Comparison of olanzapine and risperidone in the treatment of psychosis and associated behavioral disturbances in patients with dementia

Walter G. Deberdt, Maurice W. Dysken, Stephen A. Rappaport, Peter D. Feldman, Carrie A. Young, Donald P. Hay, Deborah L. Lehman, Martin Dossenbach, Elisabeth K. Degenhardt, Alan Breier

Research output: Contribution to journalArticle

92 Citations (Scopus)

Abstract

Objective: The authors compared efficacy of olanzapine versus placebo and risperidone as measured by the Neuropsychiatric Inventory and Clinical Global Impression-Severity of Psychosis scale in patients with dementia-related psychosis. Methods: Patients with moderate-to-severe psychotic symptoms associated with dementia were recruited from outpatient or residential settings and randomly assigned to 10-week, double-blind, flexible-dose treatment with olanzapine (N = 204; 2.5 mg-10 mg/day; mean: 5.2 mg/ day), risperidone (N = 196; 0.5 mg-2 mg/day; mean: 1.0 mg/day) or placebo (N = 94). Results: Most measures of neuropsychiatric functioning improved in all treatment groups, including the placebo group, and no significant treatment differences occurred. Overall discontinuation was lowest in the placebo group, and the olanzapine group had a significantly higher incidence of discontinuation due to adverse events (16.2%) relative to placebo (3.2%) and risperidone (8.7%) groups. Treatment-emergent extra-pyramidal symptoms were more numerous for risperidone- than placebo- or olanzapine-treated patients. Abnormally high prolactin levels occurred in 78.0% of risperidone patients, compared with 16.7% for olanzapine and 5.0% for placebo. The incidence of weight gain greater than 7% from baseline was higher in the olanzapine group relative to risperidone, but neither active-treatment group showed a statistical difference from placebo (1.1%). No other statistically significant and clinically relevant differences were seen for any other vital sign, electrocardiographic measure, or laboratory hematology and chemistry, including glucose, except for cholesterol, which decreased from baseline to endpoint in both active-treatment groups. Conclusions: Patients' neuropsychiatric functioning improved with olanzapine, risperidone, and placebo treatment. There was a substantial response in the placebo group, and no significant differences emerged among treatments.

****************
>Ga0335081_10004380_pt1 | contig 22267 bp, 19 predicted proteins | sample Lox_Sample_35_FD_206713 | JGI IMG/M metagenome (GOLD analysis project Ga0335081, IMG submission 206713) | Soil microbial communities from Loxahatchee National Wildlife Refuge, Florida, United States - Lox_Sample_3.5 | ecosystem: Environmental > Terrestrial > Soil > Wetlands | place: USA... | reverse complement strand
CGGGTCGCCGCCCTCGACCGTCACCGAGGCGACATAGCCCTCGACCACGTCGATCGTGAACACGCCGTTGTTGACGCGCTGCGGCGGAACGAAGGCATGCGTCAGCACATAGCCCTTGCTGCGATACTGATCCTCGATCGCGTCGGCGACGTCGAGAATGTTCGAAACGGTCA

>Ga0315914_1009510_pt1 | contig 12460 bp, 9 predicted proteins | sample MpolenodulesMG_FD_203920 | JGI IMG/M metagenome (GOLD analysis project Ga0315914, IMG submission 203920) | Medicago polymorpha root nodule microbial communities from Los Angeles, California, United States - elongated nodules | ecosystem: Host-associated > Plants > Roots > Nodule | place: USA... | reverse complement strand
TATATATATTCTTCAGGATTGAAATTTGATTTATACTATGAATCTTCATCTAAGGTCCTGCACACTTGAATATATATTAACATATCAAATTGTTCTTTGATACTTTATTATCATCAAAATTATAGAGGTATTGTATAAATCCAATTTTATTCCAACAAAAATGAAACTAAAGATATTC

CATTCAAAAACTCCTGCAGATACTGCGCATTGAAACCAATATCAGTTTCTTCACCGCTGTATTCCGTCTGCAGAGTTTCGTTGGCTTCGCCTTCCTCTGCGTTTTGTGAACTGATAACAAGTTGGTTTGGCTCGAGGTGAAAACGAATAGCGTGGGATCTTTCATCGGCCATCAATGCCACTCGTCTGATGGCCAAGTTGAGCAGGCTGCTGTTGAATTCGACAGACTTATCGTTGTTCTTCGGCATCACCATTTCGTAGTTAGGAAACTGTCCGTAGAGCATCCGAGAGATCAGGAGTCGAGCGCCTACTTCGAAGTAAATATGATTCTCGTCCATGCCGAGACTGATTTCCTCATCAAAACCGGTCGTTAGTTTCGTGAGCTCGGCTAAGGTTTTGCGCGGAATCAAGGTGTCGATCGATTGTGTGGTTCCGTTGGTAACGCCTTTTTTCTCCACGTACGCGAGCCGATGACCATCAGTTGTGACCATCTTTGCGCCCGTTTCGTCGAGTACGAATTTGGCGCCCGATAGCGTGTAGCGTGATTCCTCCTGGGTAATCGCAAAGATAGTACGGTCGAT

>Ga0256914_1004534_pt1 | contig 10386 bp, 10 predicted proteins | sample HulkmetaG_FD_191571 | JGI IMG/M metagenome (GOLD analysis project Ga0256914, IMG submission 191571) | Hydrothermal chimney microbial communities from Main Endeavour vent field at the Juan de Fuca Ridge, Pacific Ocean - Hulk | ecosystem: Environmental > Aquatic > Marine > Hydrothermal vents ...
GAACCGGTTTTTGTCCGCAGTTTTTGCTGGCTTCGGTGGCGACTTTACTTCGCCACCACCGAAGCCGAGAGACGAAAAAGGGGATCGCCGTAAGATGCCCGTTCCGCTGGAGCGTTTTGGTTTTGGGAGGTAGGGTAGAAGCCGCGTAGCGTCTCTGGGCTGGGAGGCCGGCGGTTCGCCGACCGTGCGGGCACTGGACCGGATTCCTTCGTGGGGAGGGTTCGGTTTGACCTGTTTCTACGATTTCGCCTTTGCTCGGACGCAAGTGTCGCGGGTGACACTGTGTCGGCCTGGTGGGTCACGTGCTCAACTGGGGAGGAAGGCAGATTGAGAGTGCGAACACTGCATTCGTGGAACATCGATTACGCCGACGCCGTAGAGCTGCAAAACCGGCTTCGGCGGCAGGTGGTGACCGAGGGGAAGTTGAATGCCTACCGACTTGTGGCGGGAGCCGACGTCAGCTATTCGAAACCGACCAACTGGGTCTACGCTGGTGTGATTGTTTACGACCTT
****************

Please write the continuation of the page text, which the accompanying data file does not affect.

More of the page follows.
Original languageEnglish (US)
Pages (from-to)722-730
Number of pages9
JournalAmerican Journal of Geriatric Psychiatry
Volume13
Issue number8
DOIs
StatePublished - 2005

Fingerprint

olanzapine
Risperidone
Psychotic Disorders
Dementia
Placebos
Therapeutics
Vital Signs
Incidence
Hematology

ASJC Scopus subject areas

  • Psychiatry and Mental health
  • Geriatrics and Gerontology

Cite this

Comparison of olanzapine and risperidone in the treatment of psychosis and associated behavioral disturbances in patients with dementia. / Deberdt, Walter G.; Dysken, Maurice W.; Rappaport, Stephen A.; Feldman, Peter D.; Young, Carrie A.; Hay, Donald P.; Lehman, Deborah L.; Dossenbach, Martin; Degenhardt, Elisabeth K.; Breier, Alan.

In: American Journal of Geriatric Psychiatry, Vol. 13, No. 8, 2005, p. 722-730.

Research output: Contribution to journalArticle

Deberdt, Walter G. ; Dysken, Maurice W. ; Rappaport, Stephen A. ; Feldman, Peter D. ; Young, Carrie A. ; Hay, Donald P. ; Lehman, Deborah L. ; Dossenbach, Martin ; Degenhardt, Elisabeth K. ; Breier, Alan. / Comparison of olanzapine and risperidone in the treatment of psychosis and associated behavioral disturbances in patients with dementia. In: American Journal of Geriatric Psychiatry. 2005 ; Vol. 13, No. 8. pp. 722-730.
@article{6fbd16aa925c4611ae7e071dc2da3fb2,